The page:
US Inflation Fears as Wholesale Prices Rise

18 November 2004

The spectre of rising inflation is lurking in the background of the US economy as October's wholesale prices saw their sharpest increase in fifteen years.

The producer price index rose 1.7% last month, compared with a 0.1% rise in September. Energy and food costs led the increases.

As a result some economists fear the Federal Reserve's hike of interest rates last week to 2% will not be enough to keep inflationary pressures under control, with steeper rises needed in the coming months.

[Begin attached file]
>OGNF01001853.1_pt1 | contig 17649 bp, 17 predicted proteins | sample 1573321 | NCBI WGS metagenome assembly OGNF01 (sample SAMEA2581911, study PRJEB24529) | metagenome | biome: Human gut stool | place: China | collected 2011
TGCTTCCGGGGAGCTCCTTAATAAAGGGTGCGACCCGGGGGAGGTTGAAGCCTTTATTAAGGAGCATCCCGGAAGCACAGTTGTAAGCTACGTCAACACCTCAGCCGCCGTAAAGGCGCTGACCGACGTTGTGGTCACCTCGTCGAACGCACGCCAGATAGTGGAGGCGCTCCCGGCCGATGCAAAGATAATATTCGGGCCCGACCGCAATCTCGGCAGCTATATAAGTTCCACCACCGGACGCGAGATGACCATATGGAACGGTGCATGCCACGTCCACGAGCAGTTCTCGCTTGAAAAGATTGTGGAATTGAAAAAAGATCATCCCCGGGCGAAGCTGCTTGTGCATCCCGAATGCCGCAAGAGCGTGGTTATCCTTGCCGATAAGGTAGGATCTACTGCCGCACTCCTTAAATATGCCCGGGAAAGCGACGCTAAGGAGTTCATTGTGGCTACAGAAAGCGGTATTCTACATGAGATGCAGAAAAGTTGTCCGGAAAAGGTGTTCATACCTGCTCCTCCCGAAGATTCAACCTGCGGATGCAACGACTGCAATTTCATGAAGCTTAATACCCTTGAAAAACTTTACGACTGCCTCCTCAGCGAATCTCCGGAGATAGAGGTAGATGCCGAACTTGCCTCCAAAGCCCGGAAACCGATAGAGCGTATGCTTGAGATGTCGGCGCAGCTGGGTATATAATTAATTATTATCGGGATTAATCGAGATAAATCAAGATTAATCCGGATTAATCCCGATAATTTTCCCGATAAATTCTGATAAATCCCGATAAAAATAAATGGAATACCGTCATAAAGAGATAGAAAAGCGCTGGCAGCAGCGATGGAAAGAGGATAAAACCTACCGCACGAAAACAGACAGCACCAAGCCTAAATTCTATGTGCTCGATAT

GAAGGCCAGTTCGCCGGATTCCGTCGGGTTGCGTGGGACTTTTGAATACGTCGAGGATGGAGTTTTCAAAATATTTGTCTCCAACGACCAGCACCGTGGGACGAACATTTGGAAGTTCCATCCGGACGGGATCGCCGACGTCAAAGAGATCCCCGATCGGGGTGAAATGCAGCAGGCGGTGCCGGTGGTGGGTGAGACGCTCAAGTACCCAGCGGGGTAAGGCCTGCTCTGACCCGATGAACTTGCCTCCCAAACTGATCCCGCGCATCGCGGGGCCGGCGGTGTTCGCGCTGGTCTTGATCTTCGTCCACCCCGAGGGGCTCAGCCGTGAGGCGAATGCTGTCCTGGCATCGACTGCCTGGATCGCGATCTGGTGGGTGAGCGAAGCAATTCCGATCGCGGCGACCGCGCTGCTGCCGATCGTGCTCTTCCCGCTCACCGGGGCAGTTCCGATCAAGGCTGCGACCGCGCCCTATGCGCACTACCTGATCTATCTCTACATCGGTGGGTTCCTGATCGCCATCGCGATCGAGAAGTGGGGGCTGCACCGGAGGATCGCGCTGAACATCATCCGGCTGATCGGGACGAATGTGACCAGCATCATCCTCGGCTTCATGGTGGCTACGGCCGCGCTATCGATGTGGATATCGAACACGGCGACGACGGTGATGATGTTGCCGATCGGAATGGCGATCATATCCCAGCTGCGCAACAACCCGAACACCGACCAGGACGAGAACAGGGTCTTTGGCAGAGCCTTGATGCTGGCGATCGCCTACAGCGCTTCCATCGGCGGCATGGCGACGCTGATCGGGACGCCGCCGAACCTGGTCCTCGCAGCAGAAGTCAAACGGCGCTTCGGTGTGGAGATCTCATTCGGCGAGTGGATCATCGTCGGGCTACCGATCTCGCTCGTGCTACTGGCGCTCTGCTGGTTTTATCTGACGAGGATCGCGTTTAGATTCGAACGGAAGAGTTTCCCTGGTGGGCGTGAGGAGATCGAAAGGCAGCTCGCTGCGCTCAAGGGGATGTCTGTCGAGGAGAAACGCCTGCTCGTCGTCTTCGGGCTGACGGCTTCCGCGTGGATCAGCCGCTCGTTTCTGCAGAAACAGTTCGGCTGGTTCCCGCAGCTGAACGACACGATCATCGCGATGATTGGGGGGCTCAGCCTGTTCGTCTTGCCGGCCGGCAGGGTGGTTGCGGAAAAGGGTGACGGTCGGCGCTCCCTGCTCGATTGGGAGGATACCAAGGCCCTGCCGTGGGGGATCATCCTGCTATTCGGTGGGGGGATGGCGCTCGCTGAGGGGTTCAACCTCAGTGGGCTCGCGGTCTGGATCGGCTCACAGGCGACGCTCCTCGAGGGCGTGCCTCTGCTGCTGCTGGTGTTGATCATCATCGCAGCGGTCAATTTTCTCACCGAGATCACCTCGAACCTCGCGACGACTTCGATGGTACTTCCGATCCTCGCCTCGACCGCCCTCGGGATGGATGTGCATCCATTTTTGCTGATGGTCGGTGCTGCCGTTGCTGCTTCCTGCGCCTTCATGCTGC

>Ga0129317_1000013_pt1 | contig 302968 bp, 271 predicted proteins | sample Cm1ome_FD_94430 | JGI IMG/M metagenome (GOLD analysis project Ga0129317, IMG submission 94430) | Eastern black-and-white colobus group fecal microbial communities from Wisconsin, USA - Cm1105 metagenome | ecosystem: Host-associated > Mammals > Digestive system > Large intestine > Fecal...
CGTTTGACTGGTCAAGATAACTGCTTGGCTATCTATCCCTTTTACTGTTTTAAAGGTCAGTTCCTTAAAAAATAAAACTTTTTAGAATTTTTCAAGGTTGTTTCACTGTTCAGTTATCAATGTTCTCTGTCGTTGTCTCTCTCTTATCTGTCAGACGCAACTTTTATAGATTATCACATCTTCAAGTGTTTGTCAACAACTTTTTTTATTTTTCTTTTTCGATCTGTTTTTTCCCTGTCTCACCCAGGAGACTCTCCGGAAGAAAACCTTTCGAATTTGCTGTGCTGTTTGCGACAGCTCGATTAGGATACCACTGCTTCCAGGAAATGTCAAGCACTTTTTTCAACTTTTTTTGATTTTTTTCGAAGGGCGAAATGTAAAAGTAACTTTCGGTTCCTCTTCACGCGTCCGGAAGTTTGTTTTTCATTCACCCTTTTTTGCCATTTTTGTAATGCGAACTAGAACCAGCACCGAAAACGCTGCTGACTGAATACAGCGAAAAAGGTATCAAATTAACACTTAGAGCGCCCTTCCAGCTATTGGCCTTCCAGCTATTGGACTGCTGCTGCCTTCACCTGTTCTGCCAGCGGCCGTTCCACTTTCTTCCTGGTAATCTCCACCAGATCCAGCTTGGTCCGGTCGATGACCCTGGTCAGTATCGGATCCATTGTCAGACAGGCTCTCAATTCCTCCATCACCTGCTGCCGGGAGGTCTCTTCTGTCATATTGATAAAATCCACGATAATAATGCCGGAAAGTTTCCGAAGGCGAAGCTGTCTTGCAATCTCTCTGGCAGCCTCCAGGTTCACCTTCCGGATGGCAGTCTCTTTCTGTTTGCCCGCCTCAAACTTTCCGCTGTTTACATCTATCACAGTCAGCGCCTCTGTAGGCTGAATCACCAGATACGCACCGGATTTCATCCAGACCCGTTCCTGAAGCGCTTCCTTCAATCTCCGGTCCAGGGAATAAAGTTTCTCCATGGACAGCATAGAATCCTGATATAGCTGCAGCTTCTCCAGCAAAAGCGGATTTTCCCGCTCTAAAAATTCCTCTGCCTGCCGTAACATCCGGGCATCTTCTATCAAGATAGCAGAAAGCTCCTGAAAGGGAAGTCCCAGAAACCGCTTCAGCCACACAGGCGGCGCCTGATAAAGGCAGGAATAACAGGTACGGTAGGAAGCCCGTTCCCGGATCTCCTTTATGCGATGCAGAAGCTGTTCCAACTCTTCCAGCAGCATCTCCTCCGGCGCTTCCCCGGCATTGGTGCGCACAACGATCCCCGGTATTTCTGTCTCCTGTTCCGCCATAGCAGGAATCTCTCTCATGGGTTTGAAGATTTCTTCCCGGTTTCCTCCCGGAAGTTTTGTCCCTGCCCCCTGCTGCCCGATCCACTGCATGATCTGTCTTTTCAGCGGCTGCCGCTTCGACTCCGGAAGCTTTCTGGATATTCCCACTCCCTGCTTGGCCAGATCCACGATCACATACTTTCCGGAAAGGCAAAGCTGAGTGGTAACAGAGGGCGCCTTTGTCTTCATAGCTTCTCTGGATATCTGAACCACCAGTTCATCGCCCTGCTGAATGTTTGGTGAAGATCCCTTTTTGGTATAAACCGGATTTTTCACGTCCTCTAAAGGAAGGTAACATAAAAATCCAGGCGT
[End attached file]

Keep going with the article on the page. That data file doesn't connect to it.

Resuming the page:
Higher food costs are blamed on crop disasters following this year's dramatic weather conditions and energy costs have spiralled as a result of crude oil prices peaking at $55 (€42, £29) a barrel in October.

Other financial commentators believe there may be greater impact on company profits than on inflation, at least in the short term, as producers swallow higher prices without passing them on to consumers.

But Mark Vitner of financial analysts Wachovia warns: "The run-up in producer prices is going to gradually seep into consumer prices. It doesn't hit all at once."

Data sourced from USA Today Online; additional content by WARC staff